Your sentence can be translated in two ways: by using a relative pronoun and by using a relative participle. Relative pronouns work in the same way in Hindi and English.
There's no one here that can read. - यहाँ कोई नहीं है जो पढ़ सकता है।
The indicative mood (सकता है) can also be replaced by the subjunctive mood (सके): यहाँ कोई नहीं है जो पढ़ सके।
There is little difference between the two forms and you can say either. I feel the latter gives a more "diffused", as in, generalized, nonspecific, account of the inability of the people in question to read.
Hindi just uses a distinct set of words for relative pronouns (all starting with ज), unlike English, which uses interrogative pronouns and "that".
A relative participle is basically a verb phrase modified to act as an adjectival phrase (or noun phrase). These are quite common in Hindi and often not directly translatable into English. I'm rewriting the Hindi sentence with the relative pronoun first and then giving the other construction.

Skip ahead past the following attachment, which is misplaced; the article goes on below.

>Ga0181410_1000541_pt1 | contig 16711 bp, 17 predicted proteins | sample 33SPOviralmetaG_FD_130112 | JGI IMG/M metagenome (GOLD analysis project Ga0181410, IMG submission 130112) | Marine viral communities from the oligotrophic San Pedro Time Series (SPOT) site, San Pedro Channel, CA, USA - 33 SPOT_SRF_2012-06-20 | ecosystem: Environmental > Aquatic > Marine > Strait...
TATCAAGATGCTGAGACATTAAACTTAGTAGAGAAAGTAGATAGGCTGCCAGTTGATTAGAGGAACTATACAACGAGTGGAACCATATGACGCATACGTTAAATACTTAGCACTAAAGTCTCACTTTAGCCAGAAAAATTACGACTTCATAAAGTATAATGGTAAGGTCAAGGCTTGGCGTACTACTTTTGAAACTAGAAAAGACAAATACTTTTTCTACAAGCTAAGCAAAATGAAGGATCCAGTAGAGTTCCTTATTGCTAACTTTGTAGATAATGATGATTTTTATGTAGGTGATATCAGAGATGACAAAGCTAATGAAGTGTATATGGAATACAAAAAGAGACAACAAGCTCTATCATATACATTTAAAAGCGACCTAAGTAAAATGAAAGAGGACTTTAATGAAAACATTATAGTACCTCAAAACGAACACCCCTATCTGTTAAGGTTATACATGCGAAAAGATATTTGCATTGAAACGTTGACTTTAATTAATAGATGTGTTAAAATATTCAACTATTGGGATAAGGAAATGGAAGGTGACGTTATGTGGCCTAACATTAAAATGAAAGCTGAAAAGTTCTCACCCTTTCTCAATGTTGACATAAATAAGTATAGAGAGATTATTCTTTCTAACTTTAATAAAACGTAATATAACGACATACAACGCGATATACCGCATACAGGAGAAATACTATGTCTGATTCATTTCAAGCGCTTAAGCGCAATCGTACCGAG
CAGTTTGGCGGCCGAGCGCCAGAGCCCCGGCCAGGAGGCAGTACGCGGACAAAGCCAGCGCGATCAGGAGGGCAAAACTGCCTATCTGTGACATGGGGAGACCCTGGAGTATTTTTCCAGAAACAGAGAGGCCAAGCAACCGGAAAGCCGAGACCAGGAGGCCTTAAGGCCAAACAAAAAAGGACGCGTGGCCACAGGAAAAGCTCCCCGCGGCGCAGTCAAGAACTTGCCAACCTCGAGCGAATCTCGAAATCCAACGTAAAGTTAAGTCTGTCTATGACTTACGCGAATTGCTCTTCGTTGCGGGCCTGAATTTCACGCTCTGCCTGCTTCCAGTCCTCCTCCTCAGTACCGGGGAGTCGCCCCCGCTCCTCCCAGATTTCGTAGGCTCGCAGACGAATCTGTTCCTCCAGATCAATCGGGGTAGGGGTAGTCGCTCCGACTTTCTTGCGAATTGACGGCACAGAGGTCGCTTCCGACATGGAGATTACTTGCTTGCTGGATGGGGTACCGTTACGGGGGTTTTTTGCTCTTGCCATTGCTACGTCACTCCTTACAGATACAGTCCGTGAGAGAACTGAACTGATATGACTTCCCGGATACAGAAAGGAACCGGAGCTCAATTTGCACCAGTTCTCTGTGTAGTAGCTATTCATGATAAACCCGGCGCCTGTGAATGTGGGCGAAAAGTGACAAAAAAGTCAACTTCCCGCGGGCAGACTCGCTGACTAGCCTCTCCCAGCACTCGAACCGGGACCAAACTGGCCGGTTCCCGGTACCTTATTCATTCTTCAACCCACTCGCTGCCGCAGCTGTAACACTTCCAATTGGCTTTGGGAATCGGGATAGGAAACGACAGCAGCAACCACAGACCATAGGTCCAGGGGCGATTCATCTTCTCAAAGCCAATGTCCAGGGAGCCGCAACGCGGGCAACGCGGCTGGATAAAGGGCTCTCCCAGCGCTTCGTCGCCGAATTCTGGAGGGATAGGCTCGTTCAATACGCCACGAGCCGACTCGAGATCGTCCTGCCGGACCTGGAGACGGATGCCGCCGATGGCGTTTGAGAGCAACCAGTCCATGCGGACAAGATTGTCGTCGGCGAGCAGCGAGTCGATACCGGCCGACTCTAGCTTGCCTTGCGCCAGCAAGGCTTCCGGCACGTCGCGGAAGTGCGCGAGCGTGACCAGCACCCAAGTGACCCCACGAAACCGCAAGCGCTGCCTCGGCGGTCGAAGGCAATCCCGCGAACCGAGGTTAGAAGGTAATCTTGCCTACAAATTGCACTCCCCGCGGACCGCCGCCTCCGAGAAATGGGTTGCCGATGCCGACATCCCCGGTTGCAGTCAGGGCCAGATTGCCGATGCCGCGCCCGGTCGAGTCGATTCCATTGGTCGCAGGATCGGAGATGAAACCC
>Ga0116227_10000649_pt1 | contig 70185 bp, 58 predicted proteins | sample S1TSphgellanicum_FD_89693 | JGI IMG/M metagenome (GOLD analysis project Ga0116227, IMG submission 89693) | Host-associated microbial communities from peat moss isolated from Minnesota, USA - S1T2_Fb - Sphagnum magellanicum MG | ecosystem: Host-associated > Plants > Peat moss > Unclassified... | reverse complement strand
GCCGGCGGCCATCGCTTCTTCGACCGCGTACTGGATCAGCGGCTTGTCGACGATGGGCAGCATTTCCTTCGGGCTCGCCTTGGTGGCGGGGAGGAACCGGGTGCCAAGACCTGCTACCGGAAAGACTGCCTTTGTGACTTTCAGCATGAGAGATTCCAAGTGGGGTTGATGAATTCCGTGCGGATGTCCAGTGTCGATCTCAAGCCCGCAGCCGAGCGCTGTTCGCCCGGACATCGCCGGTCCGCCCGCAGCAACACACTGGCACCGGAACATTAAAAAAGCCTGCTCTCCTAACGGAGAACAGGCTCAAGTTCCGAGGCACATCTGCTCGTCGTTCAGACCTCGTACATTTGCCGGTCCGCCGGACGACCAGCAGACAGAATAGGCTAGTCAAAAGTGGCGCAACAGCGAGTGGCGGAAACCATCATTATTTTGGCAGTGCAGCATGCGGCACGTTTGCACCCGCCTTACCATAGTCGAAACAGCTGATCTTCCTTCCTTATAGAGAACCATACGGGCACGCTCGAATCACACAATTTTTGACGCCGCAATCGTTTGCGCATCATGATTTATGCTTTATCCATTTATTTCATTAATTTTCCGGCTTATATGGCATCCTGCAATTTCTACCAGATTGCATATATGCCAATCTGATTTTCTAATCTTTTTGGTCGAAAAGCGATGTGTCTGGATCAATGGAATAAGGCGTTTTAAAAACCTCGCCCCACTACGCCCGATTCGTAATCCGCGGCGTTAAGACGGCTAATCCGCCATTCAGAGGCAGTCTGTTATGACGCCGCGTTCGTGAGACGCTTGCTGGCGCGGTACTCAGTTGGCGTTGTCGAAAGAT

यहाँ कोई नहीं है जो पढ़ सकता है। - Relative clause in bold, containing and starting with the relative pronoun जो.
यहाँ पढ़ सकने वाला कोई नहीं है। - Relative participle in bold. Here, the verb पढ़ सकना (to be able to read) has been modified into an adjective form by using वाला.
Translating the above sentence word for word won't give a meaningful sentence, so here are some simpler examples to help understand how the relative participle works.
चिल्लाने वाला लड़का। - The boy who screams. (चिल्लाना - To scream)
उड़ने वाली बिल्ली। - The cat that flies.
यहाँ आने वाले लोग। - The people who come here.
अपना काम नहीं करने वाले। - Those who don't do their work.
यह घर चल नहीं सकने वाले लोगों के लिए है। - This house is for the people who cannot walk.
यह घर चल नहीं सकने वालों के लिए है। - This house is for those who cannot walk.